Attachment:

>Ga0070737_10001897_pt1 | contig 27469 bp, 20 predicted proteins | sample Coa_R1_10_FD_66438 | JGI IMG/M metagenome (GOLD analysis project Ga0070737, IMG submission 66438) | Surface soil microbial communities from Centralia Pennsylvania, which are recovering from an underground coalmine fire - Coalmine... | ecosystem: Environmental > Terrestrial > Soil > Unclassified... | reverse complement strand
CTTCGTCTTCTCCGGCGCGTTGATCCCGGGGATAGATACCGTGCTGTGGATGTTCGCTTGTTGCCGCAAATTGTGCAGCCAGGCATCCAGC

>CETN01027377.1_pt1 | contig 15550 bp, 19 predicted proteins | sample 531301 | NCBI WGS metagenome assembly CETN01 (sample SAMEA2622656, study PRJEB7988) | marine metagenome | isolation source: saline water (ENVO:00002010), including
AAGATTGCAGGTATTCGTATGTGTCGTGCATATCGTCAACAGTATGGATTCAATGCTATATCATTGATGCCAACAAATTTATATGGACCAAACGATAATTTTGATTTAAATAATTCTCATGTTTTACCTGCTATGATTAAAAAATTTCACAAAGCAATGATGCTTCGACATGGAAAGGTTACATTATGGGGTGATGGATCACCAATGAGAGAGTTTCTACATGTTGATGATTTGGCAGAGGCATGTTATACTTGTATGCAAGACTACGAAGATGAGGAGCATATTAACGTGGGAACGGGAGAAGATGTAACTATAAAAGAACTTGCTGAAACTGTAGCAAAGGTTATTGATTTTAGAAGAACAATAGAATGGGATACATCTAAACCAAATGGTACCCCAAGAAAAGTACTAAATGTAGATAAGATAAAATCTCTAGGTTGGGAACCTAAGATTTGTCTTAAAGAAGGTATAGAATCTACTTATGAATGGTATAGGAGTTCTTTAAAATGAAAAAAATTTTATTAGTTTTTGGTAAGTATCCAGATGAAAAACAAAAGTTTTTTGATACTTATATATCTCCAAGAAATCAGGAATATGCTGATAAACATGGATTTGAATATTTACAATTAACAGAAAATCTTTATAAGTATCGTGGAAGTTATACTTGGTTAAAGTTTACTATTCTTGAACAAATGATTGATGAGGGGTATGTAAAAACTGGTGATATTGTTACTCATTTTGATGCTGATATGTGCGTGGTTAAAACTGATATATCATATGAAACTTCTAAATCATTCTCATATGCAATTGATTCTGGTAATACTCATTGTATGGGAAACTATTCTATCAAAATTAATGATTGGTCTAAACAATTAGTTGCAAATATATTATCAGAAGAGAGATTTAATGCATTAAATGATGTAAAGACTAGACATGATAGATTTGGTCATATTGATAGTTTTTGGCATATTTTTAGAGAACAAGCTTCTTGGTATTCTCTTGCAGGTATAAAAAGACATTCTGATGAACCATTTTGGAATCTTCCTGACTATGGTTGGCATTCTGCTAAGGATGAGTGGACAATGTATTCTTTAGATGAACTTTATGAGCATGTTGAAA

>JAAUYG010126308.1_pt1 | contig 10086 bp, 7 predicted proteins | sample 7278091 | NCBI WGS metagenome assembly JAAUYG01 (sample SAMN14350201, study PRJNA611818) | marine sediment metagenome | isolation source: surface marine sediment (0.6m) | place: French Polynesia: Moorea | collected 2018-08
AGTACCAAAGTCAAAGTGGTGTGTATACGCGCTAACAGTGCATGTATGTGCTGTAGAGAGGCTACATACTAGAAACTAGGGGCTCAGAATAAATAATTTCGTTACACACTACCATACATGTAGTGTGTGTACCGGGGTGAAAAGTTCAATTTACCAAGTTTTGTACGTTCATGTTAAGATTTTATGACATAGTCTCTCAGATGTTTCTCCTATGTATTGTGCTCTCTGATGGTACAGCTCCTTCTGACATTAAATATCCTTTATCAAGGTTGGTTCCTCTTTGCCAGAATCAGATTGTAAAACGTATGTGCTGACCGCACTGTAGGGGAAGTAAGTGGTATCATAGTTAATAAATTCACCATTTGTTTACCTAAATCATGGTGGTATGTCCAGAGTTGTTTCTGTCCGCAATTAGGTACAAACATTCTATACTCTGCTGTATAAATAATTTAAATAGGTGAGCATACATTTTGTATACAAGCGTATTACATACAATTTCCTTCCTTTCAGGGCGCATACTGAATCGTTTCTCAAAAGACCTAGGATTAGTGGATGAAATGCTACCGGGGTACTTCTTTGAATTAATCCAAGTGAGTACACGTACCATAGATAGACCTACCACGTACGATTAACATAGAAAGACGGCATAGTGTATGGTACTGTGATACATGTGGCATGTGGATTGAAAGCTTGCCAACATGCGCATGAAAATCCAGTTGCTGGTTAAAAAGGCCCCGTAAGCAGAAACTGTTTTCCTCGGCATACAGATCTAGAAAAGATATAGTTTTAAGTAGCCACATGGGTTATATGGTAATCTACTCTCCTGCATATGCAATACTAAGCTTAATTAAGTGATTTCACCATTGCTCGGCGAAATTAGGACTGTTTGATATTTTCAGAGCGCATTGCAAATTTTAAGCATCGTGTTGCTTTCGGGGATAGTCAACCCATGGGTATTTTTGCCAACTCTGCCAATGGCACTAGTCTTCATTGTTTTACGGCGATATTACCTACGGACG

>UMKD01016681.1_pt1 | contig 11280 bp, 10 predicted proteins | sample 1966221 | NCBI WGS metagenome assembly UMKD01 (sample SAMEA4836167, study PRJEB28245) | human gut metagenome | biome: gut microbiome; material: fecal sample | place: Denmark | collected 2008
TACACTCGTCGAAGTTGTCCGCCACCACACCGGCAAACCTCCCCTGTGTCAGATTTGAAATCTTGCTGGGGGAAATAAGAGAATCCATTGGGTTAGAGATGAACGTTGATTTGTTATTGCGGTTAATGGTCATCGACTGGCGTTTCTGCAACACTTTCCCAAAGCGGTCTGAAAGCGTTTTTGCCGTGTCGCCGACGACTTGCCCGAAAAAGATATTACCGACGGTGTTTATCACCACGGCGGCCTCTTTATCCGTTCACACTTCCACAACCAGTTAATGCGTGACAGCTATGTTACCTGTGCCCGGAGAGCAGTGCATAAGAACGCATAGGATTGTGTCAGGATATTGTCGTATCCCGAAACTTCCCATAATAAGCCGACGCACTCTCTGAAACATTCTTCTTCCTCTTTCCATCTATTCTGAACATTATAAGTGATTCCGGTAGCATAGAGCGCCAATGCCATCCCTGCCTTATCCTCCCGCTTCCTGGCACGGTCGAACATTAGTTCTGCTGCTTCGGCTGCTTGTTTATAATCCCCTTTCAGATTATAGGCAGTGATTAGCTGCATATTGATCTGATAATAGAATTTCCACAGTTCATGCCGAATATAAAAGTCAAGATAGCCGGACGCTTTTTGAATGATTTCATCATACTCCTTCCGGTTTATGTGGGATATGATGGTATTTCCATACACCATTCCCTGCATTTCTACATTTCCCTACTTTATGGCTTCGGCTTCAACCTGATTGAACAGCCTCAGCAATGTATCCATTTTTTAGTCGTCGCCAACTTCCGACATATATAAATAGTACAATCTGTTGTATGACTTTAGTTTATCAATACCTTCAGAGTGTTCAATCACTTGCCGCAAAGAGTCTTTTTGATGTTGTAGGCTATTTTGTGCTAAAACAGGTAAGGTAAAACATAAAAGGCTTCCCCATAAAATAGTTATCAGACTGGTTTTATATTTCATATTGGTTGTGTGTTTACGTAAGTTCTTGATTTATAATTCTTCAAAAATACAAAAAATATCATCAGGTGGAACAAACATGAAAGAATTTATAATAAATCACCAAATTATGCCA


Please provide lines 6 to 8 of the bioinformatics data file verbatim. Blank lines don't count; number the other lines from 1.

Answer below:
AGTACCAAAGTCAAAGTGGTGTGTATACGCGCTAACAGTGCATGTATGTGCTGTAGAGAGGCTACATACTAGAAACTAGGGGCTCAGAATAAATAATTTCGTTACACACTACCATACATGTAGTGTGTGTACCGGGGTGAAAAGTTCAATTTACCAAGTTTTGTACGTTCATGTTAAGATTTTATGACATAGTCTCTCAGATGTTTCTCCTATGTATTGTGCTCTCTGATGGTACAGCTCCTTCTGACATTAAATATCCTTTATCAAGGTTGGTTCCTCTTTGCCAGAATCAGATTGTAAAACGTATGTGCTGACCGCACTGTAGGGGAAGTAAGTGGTATCATAGTTAATAAATTCACCATTTGTTTACCTAAATCATGGTGGTATGTCCAGAGTTGTTTCTGTCCGCAATTAGGTACAAACATTCTATACTCTGCTGTATAAATAATTTAAATAGGTGAGCATACATTTTGTATACAAGCGTATTACATACAATTTCCTTCCTTTCAGGGCGCATACTGAATCGTTTCTCAAAAGACCTAGGATTAGTGGATGAAATGCTACCGGGGTACTTCTTTGAATTAATCCAAGTGAGTACACGTACCATAGATAGACCTACCACGTACGATTAACATAGAAAGACGGCATAGTGTATGGTACTGTGATACATGTGGCATGTGGATTGAAAGCTTGCCAACATGCGCATGAAAATCCAGTTGCTGGTTAAAAAGGCCCCGTAAGCAGAAACTGTTTTCCTCGGCATACAGATCTAGAAAAGATATAGTTTTAAGTAGCCACATGGGTTATATGGTAATCTACTCTCCTGCATATGCAATACTAAGCTTAATTAAGTGATTTCACCATTGCTCGGCGAAATTAGGACTGTTTGATATTTTCAGAGCGCATTGCAAATTTTAAGCATCGTGTTGCTTTCGGGGATAGTCAACCCATGGGTATTTTTGCCAACTCTGCCAATGGCACTAGTCTTCATTGTTTTACGGCGATATTACCTACGGACG

>UMKD01016681.1_pt1 | contig 11280 bp, 10 predicted proteins | sample 1966221 | NCBI WGS metagenome assembly UMKD01 (sample SAMEA4836167, study PRJEB28245) | human gut metagenome | biome: gut microbiome; material: fecal sample | place: Denmark | collected 2008
TACACTCGTCGAAGTTGTCCGCCACCACACCGGCAAACCTCCCCTGTGTCAGATTTGAAATCTTGCTGGGGGAAATAAGAGAATCCATTGGGTTAGAGATGAACGTTGATTTGTTATTGCGGTTAATGGTCATCGACTGGCGTTTCTGCAACACTTTCCCAAAGCGGTCTGAAAGCGTTTTTGCCGTGTCGCCGACGACTTGCCCGAAAAAGATATTACCGACGGTGTTTATCACCACGGCGGCCTCTTTATCCGTTCACACTTCCACAACCAGTTAATGCGTGACAGCTATGTTACCTGTGCCCGGAGAGCAGTGCATAAGAACGCATAGGATTGTGTCAGGATATTGTCGTATCCCGAAACTTCCCATAATAAGCCGACGCACTCTCTGAAACATTCTTCTTCCTCTTTCCATCTATTCTGAACATTATAAGTGATTCCGGTAGCATAGAGCGCCAATGCCATCCCTGCCTTATCCTCCCGCTTCCTGGCACGGTCGAACATTAGTTCTGCTGCTTCGGCTGCTTGTTTATAATCCCCTTTCAGATTATAGGCAGTGATTAGCTGCATATTGATCTGATAATAGAATTTCCACAGTTCATGCCGAATATAAAAGTCAAGATAGCCGGACGCTTTTTGAATGATTTCATCATACTCCTTCCGGTTTATGTGGGATATGATGGTATTTCCATACACCATTCCCTGCATTTCTACATTTCCCTACTTTATGGCTTCGGCTTCAACCTGATTGAACAGCCTCAGCAATGTATCCATTTTTTAGTCGTCGCCAACTTCCGACATATATAAATAGTACAATCTGTTGTATGACTTTAGTTTATCAATACCTTCAGAGTGTTCAATCACTTGCCGCAAAGAGTCTTTTTGATGTTGTAGGCTATTTTGTGCTAAAACAGGTAAGGTAAAACATAAAAGGCTTCCCCATAAAATAGTTATCAGACTGGTTTTATATTTCATATTGGTTGTGTGTTTACGTAAGTTCTTGATTTATAATTCTTCAAAAATACAAAAAATATCATCAGGTGGAACAAACATGAAAGAATTTATAATAAATCACCAAATTATGCCA